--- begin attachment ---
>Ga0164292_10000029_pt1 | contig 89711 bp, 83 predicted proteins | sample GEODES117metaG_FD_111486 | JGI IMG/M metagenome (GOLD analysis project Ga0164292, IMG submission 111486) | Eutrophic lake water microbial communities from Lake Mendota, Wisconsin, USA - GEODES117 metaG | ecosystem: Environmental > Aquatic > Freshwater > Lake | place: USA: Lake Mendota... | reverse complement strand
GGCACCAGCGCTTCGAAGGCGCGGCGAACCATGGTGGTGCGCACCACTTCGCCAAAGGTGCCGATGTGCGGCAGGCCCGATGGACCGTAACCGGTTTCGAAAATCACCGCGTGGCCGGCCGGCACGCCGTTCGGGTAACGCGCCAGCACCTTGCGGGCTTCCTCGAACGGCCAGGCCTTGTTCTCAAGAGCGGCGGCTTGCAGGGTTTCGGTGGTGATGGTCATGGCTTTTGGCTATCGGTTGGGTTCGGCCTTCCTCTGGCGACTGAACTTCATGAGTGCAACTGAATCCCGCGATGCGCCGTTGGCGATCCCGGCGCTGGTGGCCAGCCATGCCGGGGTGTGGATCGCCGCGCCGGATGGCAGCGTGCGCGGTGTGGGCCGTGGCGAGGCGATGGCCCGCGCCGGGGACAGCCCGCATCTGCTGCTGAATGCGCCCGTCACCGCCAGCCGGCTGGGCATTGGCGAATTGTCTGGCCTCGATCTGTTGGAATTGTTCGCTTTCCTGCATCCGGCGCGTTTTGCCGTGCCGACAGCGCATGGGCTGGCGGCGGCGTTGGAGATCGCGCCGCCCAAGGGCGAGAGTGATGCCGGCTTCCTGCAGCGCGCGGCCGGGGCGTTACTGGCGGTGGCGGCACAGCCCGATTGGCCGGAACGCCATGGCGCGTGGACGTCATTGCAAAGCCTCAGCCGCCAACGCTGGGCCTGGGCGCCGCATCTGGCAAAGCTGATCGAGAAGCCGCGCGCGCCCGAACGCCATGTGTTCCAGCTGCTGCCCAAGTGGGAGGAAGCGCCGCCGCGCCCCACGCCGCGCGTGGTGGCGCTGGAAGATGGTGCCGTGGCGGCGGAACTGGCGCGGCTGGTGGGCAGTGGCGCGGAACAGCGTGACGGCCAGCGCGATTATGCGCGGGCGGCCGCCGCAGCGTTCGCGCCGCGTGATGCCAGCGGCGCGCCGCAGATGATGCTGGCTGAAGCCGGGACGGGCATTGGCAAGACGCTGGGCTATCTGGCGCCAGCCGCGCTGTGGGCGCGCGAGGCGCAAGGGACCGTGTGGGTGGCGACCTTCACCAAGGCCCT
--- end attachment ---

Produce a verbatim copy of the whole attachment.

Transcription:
>Ga0164292_10000029_pt1 | contig 89711 bp, 83 predicted proteins | sample GEODES117metaG_FD_111486 | JGI IMG/M metagenome (GOLD analysis project Ga0164292, IMG submission 111486) | Eutrophic lake water microbial communities from Lake Mendota, Wisconsin, USA - GEODES117 metaG | ecosystem: Environmental > Aquatic > Freshwater > Lake | place: USA: Lake Mendota... | reverse complement strand
GGCACCAGCGCTTCGAAGGCGCGGCGAACCATGGTGGTGCGCACCACTTCGCCAAAGGTGCCGATGTGCGGCAGGCCCGATGGACCGTAACCGGTTTCGAAAATCACCGCGTGGCCGGCCGGCACGCCGTTCGGGTAACGCGCCAGCACCTTGCGGGCTTCCTCGAACGGCCAGGCCTTGTTCTCAAGAGCGGCGGCTTGCAGGGTTTCGGTGGTGATGGTCATGGCTTTTGGCTATCGGTTGGGTTCGGCCTTCCTCTGGCGACTGAACTTCATGAGTGCAACTGAATCCCGCGATGCGCCGTTGGCGATCCCGGCGCTGGTGGCCAGCCATGCCGGGGTGTGGATCGCCGCGCCGGATGGCAGCGTGCGCGGTGTGGGCCGTGGCGAGGCGATGGCCCGCGCCGGGGACAGCCCGCATCTGCTGCTGAATGCGCCCGTCACCGCCAGCCGGCTGGGCATTGGCGAATTGTCTGGCCTCGATCTGTTGGAATTGTTCGCTTTCCTGCATCCGGCGCGTTTTGCCGTGCCGACAGCGCATGGGCTGGCGGCGGCGTTGGAGATCGCGCCGCCCAAGGGCGAGAGTGATGCCGGCTTCCTGCAGCGCGCGGCCGGGGCGTTACTGGCGGTGGCGGCACAGCCCGATTGGCCGGAACGCCATGGCGCGTGGACGTCATTGCAAAGCCTCAGCCGCCAACGCTGGGCCTGGGCGCCGCATCTGGCAAAGCTGATCGAGAAGCCGCGCGCGCCCGAACGCCATGTGTTCCAGCTGCTGCCCAAGTGGGAGGAAGCGCCGCCGCGCCCCACGCCGCGCGTGGTGGCGCTGGAAGATGGTGCCGTGGCGGCGGAACTGGCGCGGCTGGTGGGCAGTGGCGCGGAACAGCGTGACGGCCAGCGCGATTATGCGCGGGCGGCCGCCGCAGCGTTCGCGCCGCGTGATGCCAGCGGCGCGCCGCAGATGATGCTGGCTGAAGCCGGGACGGGCATTGGCAAGACGCTGGGCTATCTGGCGCCAGCCGCGCTGTGGGCGCGCGAGGCGCAAGGGACCGTGTGGGTGGCGACCTTCACCAAGGCCCT